Narrated by Sean Braswell
Explore history's interlocking lives and events. Turn back the clock, one story at a time. Discover how various strands are woven together to create a historic figure, a big idea or an unthinkable tragedy. From OZY Media. History. Unwound.SUBSCRIBE NOW
When Brandi Chastain ripped off her jersey after scoring the winning penalty kick in the 1999 Women's World Cup Final, her iconic celebration marked the arrival of women’s soccer, both on the global sports stage and in the public imagination. With “The '99ers,” as the team is known, America had assembled a talented group of women and given them an unprecedented opportunity to succeed. But it was an opportunity that did not come easily…or happen overnight.
In the summer of 1985, the first U.S. women’s national soccer team made their debut in Italy. The ragtag group, cobbled together in less than a week and with a shoestring budget, little time to practice, and hand-me-down uniforms, struggled to keep up with their international competition. But their perseverance and their love of the game laid the groundwork for the winning team culture that fueled the championship teams of the 1990s.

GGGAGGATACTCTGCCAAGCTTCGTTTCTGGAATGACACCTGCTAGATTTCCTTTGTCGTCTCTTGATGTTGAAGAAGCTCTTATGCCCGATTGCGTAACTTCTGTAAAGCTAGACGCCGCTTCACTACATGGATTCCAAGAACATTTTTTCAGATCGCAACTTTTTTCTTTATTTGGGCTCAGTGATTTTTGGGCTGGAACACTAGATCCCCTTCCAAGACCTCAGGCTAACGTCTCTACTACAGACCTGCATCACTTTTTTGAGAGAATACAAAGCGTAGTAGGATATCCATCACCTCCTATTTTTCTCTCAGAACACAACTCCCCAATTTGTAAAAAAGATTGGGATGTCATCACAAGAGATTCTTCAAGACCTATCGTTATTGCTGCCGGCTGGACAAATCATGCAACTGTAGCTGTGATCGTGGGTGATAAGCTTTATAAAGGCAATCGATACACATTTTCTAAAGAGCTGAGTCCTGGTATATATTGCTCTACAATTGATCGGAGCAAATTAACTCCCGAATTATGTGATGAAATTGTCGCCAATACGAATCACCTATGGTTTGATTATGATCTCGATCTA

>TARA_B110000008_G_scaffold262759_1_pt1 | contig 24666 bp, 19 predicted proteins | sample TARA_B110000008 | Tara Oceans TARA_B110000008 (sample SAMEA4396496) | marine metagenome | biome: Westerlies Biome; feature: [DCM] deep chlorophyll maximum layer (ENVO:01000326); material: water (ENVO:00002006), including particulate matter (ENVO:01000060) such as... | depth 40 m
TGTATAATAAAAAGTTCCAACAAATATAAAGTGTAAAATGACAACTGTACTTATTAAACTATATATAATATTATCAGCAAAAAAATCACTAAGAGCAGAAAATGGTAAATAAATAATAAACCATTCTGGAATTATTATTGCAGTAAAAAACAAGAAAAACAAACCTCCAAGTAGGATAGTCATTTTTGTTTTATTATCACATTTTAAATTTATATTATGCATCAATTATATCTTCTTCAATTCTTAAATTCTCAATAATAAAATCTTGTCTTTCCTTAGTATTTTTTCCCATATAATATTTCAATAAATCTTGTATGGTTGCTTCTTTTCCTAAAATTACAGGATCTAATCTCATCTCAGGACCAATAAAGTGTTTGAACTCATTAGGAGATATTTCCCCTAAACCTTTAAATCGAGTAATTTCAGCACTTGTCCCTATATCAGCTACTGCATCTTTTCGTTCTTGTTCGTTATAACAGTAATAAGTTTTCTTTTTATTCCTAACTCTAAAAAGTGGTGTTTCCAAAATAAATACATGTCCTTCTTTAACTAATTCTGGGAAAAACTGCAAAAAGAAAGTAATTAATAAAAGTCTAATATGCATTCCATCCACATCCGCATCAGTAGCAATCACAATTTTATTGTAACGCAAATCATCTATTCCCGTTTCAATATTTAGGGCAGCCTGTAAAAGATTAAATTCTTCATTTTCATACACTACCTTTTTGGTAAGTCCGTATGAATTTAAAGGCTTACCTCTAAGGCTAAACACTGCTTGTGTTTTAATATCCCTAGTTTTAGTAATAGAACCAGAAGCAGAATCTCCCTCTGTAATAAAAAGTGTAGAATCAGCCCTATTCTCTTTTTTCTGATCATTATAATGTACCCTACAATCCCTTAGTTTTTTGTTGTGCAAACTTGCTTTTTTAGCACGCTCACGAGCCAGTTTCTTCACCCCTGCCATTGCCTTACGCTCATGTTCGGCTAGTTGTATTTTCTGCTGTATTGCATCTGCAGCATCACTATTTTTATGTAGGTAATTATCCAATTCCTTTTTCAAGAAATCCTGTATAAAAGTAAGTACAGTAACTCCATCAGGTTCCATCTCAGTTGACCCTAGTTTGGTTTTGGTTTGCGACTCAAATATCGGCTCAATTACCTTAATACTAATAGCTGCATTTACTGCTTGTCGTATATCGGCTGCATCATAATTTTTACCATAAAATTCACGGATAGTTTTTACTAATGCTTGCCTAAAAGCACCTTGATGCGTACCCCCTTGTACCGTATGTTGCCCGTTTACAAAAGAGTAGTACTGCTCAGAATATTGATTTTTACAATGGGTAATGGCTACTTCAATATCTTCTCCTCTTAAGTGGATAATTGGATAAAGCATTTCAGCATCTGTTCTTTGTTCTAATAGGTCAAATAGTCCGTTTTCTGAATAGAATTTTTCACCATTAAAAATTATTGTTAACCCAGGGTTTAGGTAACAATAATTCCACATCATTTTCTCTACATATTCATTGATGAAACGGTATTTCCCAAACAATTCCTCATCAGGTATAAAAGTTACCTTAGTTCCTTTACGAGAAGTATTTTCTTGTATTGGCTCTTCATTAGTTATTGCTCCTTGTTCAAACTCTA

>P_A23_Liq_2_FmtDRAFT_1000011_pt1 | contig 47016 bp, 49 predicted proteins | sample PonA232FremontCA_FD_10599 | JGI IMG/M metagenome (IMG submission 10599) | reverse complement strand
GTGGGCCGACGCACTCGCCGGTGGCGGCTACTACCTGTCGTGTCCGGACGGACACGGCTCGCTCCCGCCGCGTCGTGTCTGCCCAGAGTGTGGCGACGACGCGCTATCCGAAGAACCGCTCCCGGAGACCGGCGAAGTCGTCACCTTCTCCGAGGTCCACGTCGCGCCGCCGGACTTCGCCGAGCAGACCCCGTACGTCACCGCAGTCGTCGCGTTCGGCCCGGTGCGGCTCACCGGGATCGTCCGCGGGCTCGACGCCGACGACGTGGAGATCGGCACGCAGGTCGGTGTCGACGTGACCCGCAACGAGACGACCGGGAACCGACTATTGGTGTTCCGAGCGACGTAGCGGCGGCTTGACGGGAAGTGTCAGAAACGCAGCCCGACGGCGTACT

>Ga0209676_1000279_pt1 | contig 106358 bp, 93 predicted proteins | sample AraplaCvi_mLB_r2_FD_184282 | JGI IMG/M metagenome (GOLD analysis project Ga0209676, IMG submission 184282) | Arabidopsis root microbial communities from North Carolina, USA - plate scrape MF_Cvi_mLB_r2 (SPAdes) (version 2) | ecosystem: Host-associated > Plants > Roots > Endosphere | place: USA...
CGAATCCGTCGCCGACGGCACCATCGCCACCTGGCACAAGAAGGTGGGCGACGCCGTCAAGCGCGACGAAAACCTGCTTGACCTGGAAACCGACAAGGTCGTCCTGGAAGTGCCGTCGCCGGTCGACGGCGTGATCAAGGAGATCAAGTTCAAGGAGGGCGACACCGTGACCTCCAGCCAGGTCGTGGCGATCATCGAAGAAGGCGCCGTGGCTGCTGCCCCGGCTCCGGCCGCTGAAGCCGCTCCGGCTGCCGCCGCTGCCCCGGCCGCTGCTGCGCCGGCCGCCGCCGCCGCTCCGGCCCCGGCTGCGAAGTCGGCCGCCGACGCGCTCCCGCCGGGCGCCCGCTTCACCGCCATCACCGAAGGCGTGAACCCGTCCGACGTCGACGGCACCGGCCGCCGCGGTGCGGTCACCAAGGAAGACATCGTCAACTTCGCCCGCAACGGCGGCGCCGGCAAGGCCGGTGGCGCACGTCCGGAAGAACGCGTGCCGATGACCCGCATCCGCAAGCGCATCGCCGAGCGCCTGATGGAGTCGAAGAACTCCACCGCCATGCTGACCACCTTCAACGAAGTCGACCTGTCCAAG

More than 23 years before Brandi Chastain took off her jersey, the women of the Yale women's crew team were taking off more than theirs. In March 1976, 19 members of the Yale women's crew team stripped naked in a college athletic director’s office to protest the team’s lack of shower facilities and changed the way that female athletes are treated on college campuses.